Washed Away

Mason County was another Michigan county that I had had some trouble finding unique and interesting things to explore and write about. I mean, there were the usual one-room schoolhouses, and there are always barns and things like that, but you can find those anywhere in America, and I try to find stuff more specific than that for the purposes of this website.

So when I found out that there were still ruins left to be found at the site of the old lost village of Hamlin within Ludington State Park, I decided to just camp right there in the park. As it turns out I got most of the information I needed to compose this post from the informational signs found within the park. All I can say is: "Support your state parks!"

I arrived just in time to catch the midsummer sun dipping below the clouds and into the placid waters of Lake Michigan, so I decided to go for a brief frolic amongst the dunes, since no one else was around.

According to the Michigan County Atlas by David M. Brown, Mason County's government was organized in 1855, and it was first settled in 1847 by the Caswell family, who sailed a schooner to the mouth of the Pere Marquette River and built a driftwood cabin near a village of the Ottawa tribe. The pine logging began soon afterward, with sawmills springing up everywhere, reaching a peak in 1891.

When the pine was exhausted and the mills began closing, salt deposits were discovered in commercial quantities, so salt mining began. In 1897 the great Pere Marquette Railroad inaugurated its "Railroad of the Lakes" ferry system, which consisted of car ferries that moved across Lake Michigan from Ludington and Muskegon to points in Wisconsin. This continues today but with automobiles. Agriculture began as well, and Mason County still remains a big apple and cherry-growing area.

Mason County was originally set off as Notipekago County in 1840 (meaning "river with heads of sticks"), but in 1843 the state legislature must've decided that was not nearly colonial-sounding enough, so they renamed it after Michigan's first governor, Stevens T. Mason. Michigan actually renamed all 18 of its Indian-named counties all at once that year, which makes me wonder if it was spurred by some significant political development in 1843, or if it was just for ease of pronunciation by white people. 

One might also note that a mere six months prior, the Treaty of LaPointe marked the final major land cession in Michigan by the native tribes to the U.S. The treaty was officially declared in March of 1843—the same month that the state-wide renaming occurred. One might also note that during this same time Michigan was the recipient of a flood of Irish immigrants fleeing the potato famine, and that five of the Michigan counties renamed in 1843 were subsequently given Irish names (purportedly to lure the potential Irish settlers into undesirable lands that the state wanted developed for farming). Today around 30 of Michigan's 83 counties still have Indian-related names, although nearly all of them were established after 1843, or have names based on pseudo-Indian words invented by H.R. Schoolcraft. Mackinac, Osceola, and Otsego Counties are the notable exceptions in that their Indian names were replaced in 1843 with another Indian name.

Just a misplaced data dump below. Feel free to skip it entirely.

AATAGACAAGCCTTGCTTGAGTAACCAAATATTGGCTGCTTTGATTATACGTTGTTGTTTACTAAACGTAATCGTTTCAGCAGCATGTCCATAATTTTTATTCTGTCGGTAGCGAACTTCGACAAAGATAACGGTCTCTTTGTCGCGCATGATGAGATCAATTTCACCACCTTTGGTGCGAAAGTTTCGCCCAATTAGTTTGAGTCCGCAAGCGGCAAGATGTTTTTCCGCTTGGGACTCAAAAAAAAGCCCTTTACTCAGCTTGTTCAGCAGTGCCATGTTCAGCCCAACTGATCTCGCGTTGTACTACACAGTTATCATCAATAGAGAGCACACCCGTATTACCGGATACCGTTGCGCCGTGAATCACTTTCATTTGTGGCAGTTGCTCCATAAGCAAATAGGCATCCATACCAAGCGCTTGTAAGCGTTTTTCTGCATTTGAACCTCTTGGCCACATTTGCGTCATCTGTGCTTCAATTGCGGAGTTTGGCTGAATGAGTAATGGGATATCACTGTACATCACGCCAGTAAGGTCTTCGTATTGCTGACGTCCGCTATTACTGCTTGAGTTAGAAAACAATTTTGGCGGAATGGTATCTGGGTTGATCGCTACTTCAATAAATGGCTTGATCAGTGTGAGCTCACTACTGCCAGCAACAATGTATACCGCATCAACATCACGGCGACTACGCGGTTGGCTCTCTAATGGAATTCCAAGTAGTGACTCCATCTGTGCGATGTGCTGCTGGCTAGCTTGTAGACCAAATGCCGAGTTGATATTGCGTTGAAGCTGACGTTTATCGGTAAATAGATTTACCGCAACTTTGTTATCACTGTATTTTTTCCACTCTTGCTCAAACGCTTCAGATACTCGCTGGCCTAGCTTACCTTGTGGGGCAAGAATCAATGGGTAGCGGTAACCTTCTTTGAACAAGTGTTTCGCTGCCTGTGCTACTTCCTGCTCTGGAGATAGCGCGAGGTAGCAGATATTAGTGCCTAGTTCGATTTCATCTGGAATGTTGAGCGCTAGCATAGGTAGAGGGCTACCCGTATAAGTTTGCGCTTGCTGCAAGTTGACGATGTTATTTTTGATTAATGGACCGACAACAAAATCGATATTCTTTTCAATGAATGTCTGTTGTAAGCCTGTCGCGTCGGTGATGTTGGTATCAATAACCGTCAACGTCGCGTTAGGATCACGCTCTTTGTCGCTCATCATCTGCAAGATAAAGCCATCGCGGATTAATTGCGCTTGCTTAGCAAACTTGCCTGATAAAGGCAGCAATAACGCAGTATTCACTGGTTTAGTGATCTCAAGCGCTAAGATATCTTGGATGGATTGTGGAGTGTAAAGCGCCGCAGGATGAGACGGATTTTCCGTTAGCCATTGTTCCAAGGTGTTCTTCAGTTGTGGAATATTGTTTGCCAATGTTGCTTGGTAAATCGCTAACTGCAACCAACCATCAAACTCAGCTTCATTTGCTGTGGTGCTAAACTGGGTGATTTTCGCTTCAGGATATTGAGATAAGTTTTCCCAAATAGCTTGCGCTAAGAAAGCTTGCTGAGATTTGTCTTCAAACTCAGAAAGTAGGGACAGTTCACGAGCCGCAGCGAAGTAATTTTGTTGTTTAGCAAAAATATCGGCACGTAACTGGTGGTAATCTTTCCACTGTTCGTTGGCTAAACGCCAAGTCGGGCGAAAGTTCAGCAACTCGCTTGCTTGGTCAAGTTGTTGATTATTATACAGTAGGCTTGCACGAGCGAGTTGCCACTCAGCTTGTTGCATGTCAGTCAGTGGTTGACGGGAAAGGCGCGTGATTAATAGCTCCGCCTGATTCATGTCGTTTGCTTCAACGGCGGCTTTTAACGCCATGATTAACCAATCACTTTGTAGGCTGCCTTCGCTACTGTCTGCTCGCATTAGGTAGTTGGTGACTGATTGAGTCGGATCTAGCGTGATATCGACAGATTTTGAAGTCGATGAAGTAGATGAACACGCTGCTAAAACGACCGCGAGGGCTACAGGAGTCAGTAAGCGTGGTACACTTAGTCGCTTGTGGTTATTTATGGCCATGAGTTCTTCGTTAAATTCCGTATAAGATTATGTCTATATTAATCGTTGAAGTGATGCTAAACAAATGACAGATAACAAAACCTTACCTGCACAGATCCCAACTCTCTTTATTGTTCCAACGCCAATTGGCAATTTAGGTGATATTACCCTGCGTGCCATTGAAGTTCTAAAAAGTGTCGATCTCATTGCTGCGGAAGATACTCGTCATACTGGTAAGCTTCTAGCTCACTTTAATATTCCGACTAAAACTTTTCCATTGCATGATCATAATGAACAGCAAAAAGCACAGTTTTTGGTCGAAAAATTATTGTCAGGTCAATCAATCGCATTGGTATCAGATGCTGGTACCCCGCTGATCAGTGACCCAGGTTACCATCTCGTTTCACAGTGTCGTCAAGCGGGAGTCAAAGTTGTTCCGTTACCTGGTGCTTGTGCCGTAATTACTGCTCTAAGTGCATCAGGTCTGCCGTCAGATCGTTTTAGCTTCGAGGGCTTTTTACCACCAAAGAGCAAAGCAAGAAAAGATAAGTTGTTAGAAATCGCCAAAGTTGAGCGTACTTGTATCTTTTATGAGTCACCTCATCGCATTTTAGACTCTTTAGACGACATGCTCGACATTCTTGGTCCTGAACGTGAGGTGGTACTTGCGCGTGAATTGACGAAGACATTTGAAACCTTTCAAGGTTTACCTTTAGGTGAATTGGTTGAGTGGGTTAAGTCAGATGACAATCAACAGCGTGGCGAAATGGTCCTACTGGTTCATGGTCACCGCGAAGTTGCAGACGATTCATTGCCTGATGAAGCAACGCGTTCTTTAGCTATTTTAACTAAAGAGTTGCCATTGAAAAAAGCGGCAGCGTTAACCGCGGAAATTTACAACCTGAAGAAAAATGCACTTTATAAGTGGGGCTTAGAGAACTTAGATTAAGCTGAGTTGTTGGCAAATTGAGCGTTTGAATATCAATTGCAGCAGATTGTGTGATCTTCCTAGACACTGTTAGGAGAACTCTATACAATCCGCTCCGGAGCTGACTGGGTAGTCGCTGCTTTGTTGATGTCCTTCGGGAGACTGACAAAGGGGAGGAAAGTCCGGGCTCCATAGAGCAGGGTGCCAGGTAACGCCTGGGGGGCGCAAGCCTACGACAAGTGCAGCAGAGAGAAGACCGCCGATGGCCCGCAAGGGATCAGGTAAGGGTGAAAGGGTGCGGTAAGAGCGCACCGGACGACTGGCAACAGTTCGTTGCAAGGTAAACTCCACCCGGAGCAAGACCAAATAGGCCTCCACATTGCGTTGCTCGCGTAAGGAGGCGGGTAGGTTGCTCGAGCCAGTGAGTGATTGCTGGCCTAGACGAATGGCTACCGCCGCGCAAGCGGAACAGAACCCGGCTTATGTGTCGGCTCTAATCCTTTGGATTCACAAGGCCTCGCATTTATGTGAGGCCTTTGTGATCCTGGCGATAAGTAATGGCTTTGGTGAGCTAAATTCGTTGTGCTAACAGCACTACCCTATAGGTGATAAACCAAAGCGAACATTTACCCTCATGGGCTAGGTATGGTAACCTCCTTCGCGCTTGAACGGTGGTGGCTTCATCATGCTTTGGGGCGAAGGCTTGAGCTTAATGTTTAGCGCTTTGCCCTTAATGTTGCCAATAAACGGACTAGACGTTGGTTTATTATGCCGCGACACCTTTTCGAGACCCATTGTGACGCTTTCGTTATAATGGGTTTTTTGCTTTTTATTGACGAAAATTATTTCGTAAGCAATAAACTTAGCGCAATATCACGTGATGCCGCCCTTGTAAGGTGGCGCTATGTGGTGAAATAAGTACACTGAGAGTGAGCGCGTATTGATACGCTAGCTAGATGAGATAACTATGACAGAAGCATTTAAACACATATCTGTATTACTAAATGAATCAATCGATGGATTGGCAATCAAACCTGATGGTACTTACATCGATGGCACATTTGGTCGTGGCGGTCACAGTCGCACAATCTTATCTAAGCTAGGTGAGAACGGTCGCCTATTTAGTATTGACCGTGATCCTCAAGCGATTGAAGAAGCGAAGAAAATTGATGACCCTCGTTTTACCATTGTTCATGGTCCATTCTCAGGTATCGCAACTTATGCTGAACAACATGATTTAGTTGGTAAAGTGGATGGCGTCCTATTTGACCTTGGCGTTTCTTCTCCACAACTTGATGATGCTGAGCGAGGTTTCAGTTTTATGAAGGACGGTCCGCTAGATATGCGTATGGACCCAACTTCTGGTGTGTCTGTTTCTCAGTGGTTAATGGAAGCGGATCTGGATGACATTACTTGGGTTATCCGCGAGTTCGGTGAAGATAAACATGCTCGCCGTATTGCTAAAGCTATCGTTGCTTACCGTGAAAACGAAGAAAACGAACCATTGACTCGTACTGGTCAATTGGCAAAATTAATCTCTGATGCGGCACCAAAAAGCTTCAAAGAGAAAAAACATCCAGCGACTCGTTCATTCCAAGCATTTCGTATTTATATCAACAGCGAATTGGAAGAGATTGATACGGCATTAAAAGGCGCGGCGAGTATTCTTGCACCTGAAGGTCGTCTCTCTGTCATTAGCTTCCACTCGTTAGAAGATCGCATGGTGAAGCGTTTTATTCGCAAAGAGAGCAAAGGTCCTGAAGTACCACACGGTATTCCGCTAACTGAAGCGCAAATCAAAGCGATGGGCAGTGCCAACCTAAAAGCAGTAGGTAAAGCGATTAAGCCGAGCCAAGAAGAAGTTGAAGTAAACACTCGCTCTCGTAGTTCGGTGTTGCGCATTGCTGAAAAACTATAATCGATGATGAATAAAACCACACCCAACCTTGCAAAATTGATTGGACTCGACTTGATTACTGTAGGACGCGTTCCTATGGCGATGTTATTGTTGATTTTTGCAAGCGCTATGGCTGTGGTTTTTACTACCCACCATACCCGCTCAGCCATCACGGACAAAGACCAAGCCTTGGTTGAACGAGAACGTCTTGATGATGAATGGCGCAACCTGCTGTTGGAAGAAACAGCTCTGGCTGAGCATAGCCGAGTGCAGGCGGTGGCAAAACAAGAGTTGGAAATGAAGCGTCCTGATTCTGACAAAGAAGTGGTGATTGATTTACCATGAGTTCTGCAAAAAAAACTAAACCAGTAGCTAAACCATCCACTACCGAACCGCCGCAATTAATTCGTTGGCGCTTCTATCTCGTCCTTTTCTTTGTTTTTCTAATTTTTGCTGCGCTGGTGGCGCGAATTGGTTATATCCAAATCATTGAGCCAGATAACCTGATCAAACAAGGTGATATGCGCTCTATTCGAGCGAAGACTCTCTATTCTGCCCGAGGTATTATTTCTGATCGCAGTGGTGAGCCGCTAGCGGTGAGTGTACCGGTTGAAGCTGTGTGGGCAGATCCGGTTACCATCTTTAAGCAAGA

A humid day ends in a rosy sunset. Can you see the fishing boat?

Next morning I woke up early to begin my search of the park for any ruins or remnants.

Hamlin Lake was formed by damming, to float logs to the mill when the lumber era was beginning. It was named after Vice President Hannibal Hamlin, who served under Abraham Lincoln. Cut lumber was then hauled by tram and mule to the mouth of the Big Sable River to be shipped on Lake Michigan, where the village of Hamlin was situated.

The father of Hamlin was Charles Mears, who you may recognize as the namesake of the town of Mears, located elsewhere in the county. He was a logging baron, who owned and built several other sawmill villages in the region, including one nearby named Lincoln (which explains why this one was named after the vice president). Mears built the first Hamlin dam in 1856.

Hamlin was bustling in the 1870s, a company town just outside the county seat of Ludington. Early diaries recorded that the village once contained 40 buildings, 25 of which were houses (some of which were even painted, and indicator of prosperity), and a covered bridge. Both a lighthouse and a Coast Guard lifesaving station stood sentinel at the lakeshore.

The map posted on one of the signs showed that there was a railroad track along the river for hauling cut lumber from the shingle mill to the docks, at the mouth of the river. There was also a lath mill, a boarding house, a steam-driven mill, and a company store down by the docks. Another boarding house was right next to the shingle mill, its location still marked by the old lilac bushes that used to sit next to it.

Dwarf Lake Iris again...? Apparently it was the peak of iris season, because I was finding these things everywhere on this particular trip, including in Gladwin County and Cheboygan County.

The shingle mill was built near the dam, and had a capacity to cut 15 million shingles per year, employing 60 men. Once upon a time, roofing shingles used to be cut from slices of wood, usually cedar. They lasted a lot longer than you modern folk would expect. In fact, cedar's natural rot resistance made such a roof last longer than the typical asphalt shingles we use now. It also looked a lot cooler.

Workers in these sorts of company towns like Hamlin were paid once per year, in the autumn. Living in a company town meant that you lived on credit based on your employment with the company for your room and board expenses. By only paying cash once per year, the company ensured that there was a reduced chance of workers disappearing at the end of each week to go get drunk and possibly fail to return (or to go look for a better job, for that matter).